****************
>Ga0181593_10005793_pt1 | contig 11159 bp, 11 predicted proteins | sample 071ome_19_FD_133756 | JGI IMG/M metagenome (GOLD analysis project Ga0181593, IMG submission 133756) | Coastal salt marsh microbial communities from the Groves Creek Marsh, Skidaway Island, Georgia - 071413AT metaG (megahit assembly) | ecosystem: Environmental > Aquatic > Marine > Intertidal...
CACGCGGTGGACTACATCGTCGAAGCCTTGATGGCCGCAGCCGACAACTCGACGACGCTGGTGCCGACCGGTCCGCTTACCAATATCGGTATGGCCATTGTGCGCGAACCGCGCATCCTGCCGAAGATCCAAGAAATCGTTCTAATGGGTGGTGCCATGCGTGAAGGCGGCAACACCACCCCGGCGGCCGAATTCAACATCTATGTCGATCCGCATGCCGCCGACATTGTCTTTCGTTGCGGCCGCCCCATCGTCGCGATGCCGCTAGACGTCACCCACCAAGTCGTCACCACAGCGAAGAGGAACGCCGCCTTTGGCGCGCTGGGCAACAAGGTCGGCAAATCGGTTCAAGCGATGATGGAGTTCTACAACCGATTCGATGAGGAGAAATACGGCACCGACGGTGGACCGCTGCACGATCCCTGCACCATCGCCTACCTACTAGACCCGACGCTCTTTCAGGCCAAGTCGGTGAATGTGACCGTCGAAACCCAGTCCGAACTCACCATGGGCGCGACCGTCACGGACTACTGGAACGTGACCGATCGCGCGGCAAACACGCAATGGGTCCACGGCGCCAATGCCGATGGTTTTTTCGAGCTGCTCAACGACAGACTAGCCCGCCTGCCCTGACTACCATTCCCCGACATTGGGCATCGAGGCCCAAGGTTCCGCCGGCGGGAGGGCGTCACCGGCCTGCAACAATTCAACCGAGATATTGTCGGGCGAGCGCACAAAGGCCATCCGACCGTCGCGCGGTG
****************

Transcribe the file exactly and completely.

>Ga0181593_10005793_pt1 | contig 11159 bp, 11 predicted proteins | sample 071ome_19_FD_133756 | JGI IMG/M metagenome (GOLD analysis project Ga0181593, IMG submission 133756) | Coastal salt marsh microbial communities from the Groves Creek Marsh, Skidaway Island, Georgia - 071413AT metaG (megahit assembly) | ecosystem: Environmental > Aquatic > Marine > Intertidal...
CACGCGGTGGACTACATCGTCGAAGCCTTGATGGCCGCAGCCGACAACTCGACGACGCTGGTGCCGACCGGTCCGCTTACCAATATCGGTATGGCCATTGTGCGCGAACCGCGCATCCTGCCGAAGATCCAAGAAATCGTTCTAATGGGTGGTGCCATGCGTGAAGGCGGCAACACCACCCCGGCGGCCGAATTCAACATCTATGTCGATCCGCATGCCGCCGACATTGTCTTTCGTTGCGGCCGCCCCATCGTCGCGATGCCGCTAGACGTCACCCACCAAGTCGTCACCACAGCGAAGAGGAACGCCGCCTTTGGCGCGCTGGGCAACAAGGTCGGCAAATCGGTTCAAGCGATGATGGAGTTCTACAACCGATTCGATGAGGAGAAATACGGCACCGACGGTGGACCGCTGCACGATCCCTGCACCATCGCCTACCTACTAGACCCGACGCTCTTTCAGGCCAAGTCGGTGAATGTGACCGTCGAAACCCAGTCCGAACTCACCATGGGCGCGACCGTCACGGACTACTGGAACGTGACCGATCGCGCGGCAAACACGCAATGGGTCCACGGCGCCAATGCCGATGGTTTTTTCGAGCTGCTCAACGACAGACTAGCCCGCCTGCCCTGACTACCATTCCCCGACATTGGGCATCGAGGCCCAAGGTTCCGCCGGCGGGAGGGCGTCACCGGCCTGCAACAATTCAACCGAGATATTGTCGGGCGAGCGCACAAAGGCCATCCGACCGTCGCGCGGTG